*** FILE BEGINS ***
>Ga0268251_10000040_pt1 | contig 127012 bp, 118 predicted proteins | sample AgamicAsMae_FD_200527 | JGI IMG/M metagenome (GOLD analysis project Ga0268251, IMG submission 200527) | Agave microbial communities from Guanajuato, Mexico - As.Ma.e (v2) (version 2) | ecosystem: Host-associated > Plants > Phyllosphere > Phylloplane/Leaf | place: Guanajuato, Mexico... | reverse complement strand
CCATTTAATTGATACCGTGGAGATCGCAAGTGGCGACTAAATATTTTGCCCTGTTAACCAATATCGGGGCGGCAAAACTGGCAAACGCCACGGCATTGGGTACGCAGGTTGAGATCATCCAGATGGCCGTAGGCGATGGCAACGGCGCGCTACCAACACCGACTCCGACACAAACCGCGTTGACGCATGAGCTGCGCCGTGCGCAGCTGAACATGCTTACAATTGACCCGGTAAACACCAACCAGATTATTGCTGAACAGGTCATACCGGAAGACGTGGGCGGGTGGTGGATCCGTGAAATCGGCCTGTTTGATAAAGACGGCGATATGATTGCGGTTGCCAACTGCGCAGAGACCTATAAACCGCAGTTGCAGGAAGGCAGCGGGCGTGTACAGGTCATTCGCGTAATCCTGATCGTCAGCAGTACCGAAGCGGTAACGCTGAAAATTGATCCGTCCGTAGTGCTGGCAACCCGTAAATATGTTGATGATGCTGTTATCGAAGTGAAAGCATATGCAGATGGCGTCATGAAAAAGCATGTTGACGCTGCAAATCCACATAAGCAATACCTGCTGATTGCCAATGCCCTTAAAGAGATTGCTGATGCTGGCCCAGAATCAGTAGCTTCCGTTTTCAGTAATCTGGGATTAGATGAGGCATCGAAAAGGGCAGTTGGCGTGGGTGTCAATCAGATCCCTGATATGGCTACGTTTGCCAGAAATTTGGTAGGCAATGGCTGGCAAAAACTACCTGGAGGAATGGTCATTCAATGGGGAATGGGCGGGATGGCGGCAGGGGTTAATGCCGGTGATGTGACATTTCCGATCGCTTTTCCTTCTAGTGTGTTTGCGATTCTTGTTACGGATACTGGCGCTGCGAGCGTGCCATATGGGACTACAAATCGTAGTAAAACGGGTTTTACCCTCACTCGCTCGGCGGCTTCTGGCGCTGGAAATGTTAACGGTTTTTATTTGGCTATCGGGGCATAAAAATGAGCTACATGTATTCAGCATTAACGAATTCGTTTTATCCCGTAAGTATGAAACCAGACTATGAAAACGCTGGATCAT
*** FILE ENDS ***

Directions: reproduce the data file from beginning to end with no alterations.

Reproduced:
>Ga0268251_10000040_pt1 | contig 127012 bp, 118 predicted proteins | sample AgamicAsMae_FD_200527 | JGI IMG/M metagenome (GOLD analysis project Ga0268251, IMG submission 200527) | Agave microbial communities from Guanajuato, Mexico - As.Ma.e (v2) (version 2) | ecosystem: Host-associated > Plants > Phyllosphere > Phylloplane/Leaf | place: Guanajuato, Mexico... | reverse complement strand
CCATTTAATTGATACCGTGGAGATCGCAAGTGGCGACTAAATATTTTGCCCTGTTAACCAATATCGGGGCGGCAAAACTGGCAAACGCCACGGCATTGGGTACGCAGGTTGAGATCATCCAGATGGCCGTAGGCGATGGCAACGGCGCGCTACCAACACCGACTCCGACACAAACCGCGTTGACGCATGAGCTGCGCCGTGCGCAGCTGAACATGCTTACAATTGACCCGGTAAACACCAACCAGATTATTGCTGAACAGGTCATACCGGAAGACGTGGGCGGGTGGTGGATCCGTGAAATCGGCCTGTTTGATAAAGACGGCGATATGATTGCGGTTGCCAACTGCGCAGAGACCTATAAACCGCAGTTGCAGGAAGGCAGCGGGCGTGTACAGGTCATTCGCGTAATCCTGATCGTCAGCAGTACCGAAGCGGTAACGCTGAAAATTGATCCGTCCGTAGTGCTGGCAACCCGTAAATATGTTGATGATGCTGTTATCGAAGTGAAAGCATATGCAGATGGCGTCATGAAAAAGCATGTTGACGCTGCAAATCCACATAAGCAATACCTGCTGATTGCCAATGCCCTTAAAGAGATTGCTGATGCTGGCCCAGAATCAGTAGCTTCCGTTTTCAGTAATCTGGGATTAGATGAGGCATCGAAAAGGGCAGTTGGCGTGGGTGTCAATCAGATCCCTGATATGGCTACGTTTGCCAGAAATTTGGTAGGCAATGGCTGGCAAAAACTACCTGGAGGAATGGTCATTCAATGGGGAATGGGCGGGATGGCGGCAGGGGTTAATGCCGGTGATGTGACATTTCCGATCGCTTTTCCTTCTAGTGTGTTTGCGATTCTTGTTACGGATACTGGCGCTGCGAGCGTGCCATATGGGACTACAAATCGTAGTAAAACGGGTTTTACCCTCACTCGCTCGGCGGCTTCTGGCGCTGGAAATGTTAACGGTTTTTATTTGGCTATCGGGGCATAAAAATGAGCTACATGTATTCAGCATTAACGAATTCGTTTTATCCCGTAAGTATGAAACCAGACTATGAAAACGCTGGATCAT